“No one really pays too much attention to pre-season friendly results.” Justification and self-reassurance for the poor results and performances we had witnessed in the build up to the season ahead. After all, it was always going to take time for these players to adjust to the Scottish game.

We had just landed at Glasgow airport after a two-week family holiday in Greece and rather than head straight back to Kirkcaldy to unpack and get back to reality, we had one last family holiday treat. A trip to New Douglas Park to watch the opening game of the 04/05 season against Hamilton Accies. Raith lost that game and went on to win only three games and draw seven, conceding 67 goals and scoring only 26. That season we travelled to St. Johnstone, Partick Thistle, Falkirk and Clyde and made all but two home games. Drawn to our club like a hopeless moth to a lightbulb, waiting for someone to put us out of our misery. The inevitable relegation eventually came. ‘Claude Le Fraud’ had long gone by the time we sank back to the depths of the Second Division, leaving behind a rotting carcass that even the seagulls of Kirkcaldy wouldn’t touch.

His French superstars had turned out to be amateur players plucked from the lower French regional leagues and expected to compete in the Scottish professional game. The celebrations on the pitch two seasons before were distant memories. The new reality was financial turmoil. The club directors left to pick up the pieces after Anelka was hounded out wanted their money back and to wash their hands of the club. The players under contract wanted their wages and we fans in the stand wanted our pound of flesh.

Protests, boycotts and rallies followed. Finally we got some media attention. Reclaim the Rovers was formed and everyone pulled together. Thankfully the necessary people were bought out and the for-sale signs were taken down from outside Stark’s Park. But what lay ahead, no-one knew. Part-time football, long seasons in the Second Division and a massive rebuilding process was for certain. Four seasons, two managers and a failed play-off attempt later and we were to have our day in the sun once again. No pitch invasion this time but the unique chance to celebrate the title-winning match at the national stadium against Queen’s Park. The long, dark winter was finally over and we could finally put the previous five years behind us and look forward again.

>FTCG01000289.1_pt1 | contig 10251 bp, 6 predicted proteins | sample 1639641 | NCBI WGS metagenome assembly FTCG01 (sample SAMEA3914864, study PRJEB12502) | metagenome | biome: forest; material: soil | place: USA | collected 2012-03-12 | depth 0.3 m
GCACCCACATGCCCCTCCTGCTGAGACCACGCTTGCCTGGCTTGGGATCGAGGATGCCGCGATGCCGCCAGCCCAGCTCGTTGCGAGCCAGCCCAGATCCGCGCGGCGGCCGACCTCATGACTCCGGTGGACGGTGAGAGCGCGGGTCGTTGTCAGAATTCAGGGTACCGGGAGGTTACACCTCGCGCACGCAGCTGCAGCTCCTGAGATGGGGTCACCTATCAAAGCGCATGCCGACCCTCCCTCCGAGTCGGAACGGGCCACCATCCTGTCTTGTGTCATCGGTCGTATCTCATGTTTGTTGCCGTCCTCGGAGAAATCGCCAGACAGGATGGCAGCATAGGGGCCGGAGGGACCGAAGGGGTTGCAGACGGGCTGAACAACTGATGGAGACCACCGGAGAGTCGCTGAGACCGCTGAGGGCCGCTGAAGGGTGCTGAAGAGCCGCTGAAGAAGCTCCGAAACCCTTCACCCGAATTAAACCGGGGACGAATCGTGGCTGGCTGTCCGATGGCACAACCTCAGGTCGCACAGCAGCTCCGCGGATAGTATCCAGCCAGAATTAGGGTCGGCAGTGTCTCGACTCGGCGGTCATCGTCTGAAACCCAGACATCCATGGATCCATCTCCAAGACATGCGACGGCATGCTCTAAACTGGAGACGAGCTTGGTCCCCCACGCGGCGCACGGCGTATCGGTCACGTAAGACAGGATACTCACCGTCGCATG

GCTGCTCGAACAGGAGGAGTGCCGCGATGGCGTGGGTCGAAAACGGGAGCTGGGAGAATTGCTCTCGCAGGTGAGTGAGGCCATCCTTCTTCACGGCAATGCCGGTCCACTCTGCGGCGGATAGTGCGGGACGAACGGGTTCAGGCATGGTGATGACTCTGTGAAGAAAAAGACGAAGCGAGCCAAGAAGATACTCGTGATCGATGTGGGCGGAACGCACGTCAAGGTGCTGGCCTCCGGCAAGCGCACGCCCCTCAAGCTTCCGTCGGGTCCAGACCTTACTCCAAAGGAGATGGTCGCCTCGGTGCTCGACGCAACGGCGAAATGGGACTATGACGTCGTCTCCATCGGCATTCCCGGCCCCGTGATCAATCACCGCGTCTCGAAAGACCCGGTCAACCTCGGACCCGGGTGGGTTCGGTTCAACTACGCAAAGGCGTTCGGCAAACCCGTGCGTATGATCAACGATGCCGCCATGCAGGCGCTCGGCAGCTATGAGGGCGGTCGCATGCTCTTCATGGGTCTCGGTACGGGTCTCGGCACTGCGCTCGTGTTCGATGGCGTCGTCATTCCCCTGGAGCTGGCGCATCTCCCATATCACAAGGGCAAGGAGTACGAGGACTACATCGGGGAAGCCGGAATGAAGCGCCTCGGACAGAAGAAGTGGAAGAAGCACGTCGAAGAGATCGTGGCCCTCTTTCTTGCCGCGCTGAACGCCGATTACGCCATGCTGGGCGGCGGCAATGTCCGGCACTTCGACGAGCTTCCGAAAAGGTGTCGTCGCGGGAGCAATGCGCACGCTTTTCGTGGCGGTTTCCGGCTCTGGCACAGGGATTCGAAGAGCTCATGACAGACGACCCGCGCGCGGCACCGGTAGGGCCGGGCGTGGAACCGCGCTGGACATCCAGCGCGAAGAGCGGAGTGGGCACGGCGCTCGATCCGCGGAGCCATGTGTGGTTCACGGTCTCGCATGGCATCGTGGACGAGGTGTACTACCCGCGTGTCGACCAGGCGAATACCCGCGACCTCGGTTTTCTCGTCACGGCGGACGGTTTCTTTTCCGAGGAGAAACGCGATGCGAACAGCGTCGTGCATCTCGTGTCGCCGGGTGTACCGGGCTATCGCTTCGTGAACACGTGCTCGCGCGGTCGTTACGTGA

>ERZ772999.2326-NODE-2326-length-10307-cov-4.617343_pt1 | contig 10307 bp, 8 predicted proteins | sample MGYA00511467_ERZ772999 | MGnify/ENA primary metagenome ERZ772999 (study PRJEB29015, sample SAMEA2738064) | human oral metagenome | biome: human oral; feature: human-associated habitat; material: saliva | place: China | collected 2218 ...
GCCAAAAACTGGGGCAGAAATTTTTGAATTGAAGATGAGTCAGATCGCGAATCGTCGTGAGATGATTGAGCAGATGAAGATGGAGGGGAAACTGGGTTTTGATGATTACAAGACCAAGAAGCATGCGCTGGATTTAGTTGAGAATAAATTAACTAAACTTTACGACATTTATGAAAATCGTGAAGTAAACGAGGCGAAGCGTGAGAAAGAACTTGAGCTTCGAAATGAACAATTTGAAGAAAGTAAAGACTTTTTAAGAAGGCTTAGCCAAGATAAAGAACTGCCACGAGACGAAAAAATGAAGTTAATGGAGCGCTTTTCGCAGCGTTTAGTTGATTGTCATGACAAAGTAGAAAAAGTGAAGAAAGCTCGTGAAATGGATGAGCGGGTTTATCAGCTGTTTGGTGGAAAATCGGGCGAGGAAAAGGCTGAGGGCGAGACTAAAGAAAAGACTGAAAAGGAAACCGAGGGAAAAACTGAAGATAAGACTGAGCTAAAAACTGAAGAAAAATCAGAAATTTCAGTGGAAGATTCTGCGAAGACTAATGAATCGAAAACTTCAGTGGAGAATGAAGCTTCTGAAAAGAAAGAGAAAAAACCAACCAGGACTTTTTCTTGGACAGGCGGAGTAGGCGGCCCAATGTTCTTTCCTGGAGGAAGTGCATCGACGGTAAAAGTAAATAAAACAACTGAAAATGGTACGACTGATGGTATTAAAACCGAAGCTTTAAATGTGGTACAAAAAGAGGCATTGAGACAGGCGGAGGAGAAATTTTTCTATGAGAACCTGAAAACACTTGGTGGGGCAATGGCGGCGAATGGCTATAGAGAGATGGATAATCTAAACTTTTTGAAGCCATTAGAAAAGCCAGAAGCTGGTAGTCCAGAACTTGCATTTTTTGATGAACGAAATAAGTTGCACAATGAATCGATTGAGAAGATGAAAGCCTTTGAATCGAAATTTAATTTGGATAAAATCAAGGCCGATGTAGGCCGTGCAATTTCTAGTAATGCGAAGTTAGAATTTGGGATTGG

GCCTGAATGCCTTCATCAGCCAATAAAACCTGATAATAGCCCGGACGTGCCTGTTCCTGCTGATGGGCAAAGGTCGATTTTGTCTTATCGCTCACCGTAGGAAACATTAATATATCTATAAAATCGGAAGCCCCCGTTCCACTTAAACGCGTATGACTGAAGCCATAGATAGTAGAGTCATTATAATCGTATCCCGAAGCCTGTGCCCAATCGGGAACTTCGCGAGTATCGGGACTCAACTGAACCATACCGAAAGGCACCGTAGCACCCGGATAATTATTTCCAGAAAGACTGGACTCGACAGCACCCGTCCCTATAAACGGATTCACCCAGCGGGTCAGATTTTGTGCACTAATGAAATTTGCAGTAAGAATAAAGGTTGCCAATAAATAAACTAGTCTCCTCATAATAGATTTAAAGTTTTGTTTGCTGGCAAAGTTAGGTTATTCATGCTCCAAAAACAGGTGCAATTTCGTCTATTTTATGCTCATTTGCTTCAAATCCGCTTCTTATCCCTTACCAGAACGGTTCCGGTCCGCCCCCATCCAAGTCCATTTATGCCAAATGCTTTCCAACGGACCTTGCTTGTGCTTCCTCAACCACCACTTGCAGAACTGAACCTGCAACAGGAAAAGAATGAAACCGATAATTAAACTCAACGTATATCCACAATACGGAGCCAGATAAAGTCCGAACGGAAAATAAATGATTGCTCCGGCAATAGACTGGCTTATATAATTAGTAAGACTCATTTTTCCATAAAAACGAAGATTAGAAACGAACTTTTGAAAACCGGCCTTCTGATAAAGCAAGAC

For me, plenty had changed in those long five years. I was 19 years old. No longer wrestling with my younger brother over the back pages of the local paper. The days of spending the week begging dad to take us to places like Dingwall and Arbroath no longer happened. There were train and bus trips fuelled with beer and laughs. New responsibilities like work and living on my own had crept into my life. Even with these new-found obstacles to getting to watch my beloved team, we still managed.

Nine years on from that day at Hampden, as a man approaching 30 years old, I look back at all of these memories with fondness. New memories are being added every year; a promotion battle with local rivals Dunfermline that went down to the third-to-last game of the season, visits to Starks Park from Hearts, Hibs, Rangers and Dundee United, a Scottish Cup semi final and of course the Challenge Cup win over Rangers at Easter Road. Watching new Raith fans arriving at Stark’s Park holding the hand of their father or granddad, about to embark on their own journey as a Raith Rovers supporter. Or the older generations of fans I speak to at the games, in the pub or on our travels, comparing war stories of times gone by that they had endured.

For the older fans have seen our club produce a player like Jim Baxter, only then to sink to the bottom of the lowest league in the country, then to rise up again to the top and compete with Europe’s elite. Then there is us, the forgotten generation of Raith fans, the band of full-hardy gluttons for punishment, blindly following our beloved club into the abyss and returning again and again. Living in the hope that one day we will be able to brag of travels to Munich rather than Berwick and challenge the top flight of Scottish Football once again.

The dark paths that we travel, full of uncertainty and disappointment make every single moment of sunshine worthy of the journey. So when I’m asked would I do it all again? I wouldn’t be a Raith fan if I said no.

This article first appeared in Issue 7 which was published in March 2018.

Issue 32